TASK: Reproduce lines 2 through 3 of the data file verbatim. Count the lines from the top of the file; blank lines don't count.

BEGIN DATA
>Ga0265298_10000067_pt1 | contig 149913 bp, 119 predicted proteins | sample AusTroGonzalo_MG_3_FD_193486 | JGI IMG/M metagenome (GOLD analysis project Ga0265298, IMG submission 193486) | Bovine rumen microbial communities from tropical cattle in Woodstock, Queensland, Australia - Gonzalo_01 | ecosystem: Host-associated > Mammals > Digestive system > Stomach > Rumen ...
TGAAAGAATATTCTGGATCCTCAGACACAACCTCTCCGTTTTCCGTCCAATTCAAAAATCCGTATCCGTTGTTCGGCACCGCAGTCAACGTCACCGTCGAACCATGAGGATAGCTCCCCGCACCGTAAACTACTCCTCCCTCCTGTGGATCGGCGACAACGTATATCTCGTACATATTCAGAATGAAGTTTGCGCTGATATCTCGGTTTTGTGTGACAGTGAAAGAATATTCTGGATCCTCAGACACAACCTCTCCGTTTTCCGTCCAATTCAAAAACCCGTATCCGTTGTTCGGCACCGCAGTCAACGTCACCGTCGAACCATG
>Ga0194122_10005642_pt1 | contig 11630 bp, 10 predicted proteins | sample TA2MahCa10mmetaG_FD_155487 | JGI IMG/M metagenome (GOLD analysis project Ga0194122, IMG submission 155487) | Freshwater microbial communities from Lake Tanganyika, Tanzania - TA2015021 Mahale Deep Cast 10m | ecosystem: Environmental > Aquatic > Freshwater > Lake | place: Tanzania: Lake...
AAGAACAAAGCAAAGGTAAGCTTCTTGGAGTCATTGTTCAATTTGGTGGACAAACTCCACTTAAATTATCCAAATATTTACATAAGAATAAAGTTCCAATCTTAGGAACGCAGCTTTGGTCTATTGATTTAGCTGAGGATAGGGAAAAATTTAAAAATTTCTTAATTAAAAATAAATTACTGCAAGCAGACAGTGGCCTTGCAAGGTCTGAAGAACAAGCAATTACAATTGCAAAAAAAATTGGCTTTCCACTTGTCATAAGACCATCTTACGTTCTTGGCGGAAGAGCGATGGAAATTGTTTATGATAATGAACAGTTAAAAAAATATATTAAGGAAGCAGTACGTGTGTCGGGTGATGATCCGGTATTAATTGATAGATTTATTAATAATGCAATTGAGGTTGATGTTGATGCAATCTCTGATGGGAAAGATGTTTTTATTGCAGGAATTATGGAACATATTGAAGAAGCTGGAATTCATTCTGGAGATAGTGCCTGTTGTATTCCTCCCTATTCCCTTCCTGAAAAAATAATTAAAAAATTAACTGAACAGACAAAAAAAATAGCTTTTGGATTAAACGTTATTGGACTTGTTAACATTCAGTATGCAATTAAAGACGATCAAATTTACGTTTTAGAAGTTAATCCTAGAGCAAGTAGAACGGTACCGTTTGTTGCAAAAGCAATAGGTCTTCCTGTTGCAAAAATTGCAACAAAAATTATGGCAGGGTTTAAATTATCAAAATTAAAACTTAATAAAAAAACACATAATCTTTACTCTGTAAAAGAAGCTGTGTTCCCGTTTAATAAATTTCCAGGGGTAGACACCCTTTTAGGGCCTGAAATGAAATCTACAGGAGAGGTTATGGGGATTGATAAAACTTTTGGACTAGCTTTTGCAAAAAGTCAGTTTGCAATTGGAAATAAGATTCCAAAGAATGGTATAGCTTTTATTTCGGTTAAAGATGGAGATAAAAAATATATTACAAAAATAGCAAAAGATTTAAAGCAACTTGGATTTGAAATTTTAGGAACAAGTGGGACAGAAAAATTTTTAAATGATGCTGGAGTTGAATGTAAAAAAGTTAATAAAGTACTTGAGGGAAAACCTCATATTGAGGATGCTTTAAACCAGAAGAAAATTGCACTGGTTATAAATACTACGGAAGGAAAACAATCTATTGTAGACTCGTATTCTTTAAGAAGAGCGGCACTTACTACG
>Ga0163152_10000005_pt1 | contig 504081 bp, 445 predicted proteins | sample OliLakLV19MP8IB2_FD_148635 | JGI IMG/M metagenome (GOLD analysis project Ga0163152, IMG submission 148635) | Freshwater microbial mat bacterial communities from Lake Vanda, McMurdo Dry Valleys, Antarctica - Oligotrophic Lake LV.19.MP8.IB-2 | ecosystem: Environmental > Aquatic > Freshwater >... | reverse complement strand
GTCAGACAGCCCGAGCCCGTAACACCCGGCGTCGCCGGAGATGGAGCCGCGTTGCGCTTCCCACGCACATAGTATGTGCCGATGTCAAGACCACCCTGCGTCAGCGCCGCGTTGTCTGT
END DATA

TGAAAGAATATTCTGGATCCTCAGACACAACCTCTCCGTTTTCCGTCCAATTCAAAAATCCGTATCCGTTGTTCGGCACCGCAGTCAACGTCACCGTCGAACCATGAGGATAGCTCCCCGCACCGTAAACTACTCCTCCCTCCTGTGGATCGGCGACAACGTATATCTCGTACATATTCAGAATGAAGTTTGCGCTGATATCTCGGTTTTGTGTGACAGTGAAAGAATATTCTGGATCCTCAGACACAACCTCTCCGTTTTCCGTCCAATTCAAAAACCCGTATCCGTTGTTCGGCACCGCAGTCAACGTCACCGTCGAACCATG
>Ga0194122_10005642_pt1 | contig 11630 bp, 10 predicted proteins | sample TA2MahCa10mmetaG_FD_155487 | JGI IMG/M metagenome (GOLD analysis project Ga0194122, IMG submission 155487) | Freshwater microbial communities from Lake Tanganyika, Tanzania - TA2015021 Mahale Deep Cast 10m | ecosystem: Environmental > Aquatic > Freshwater > Lake | place: Tanzania: Lake...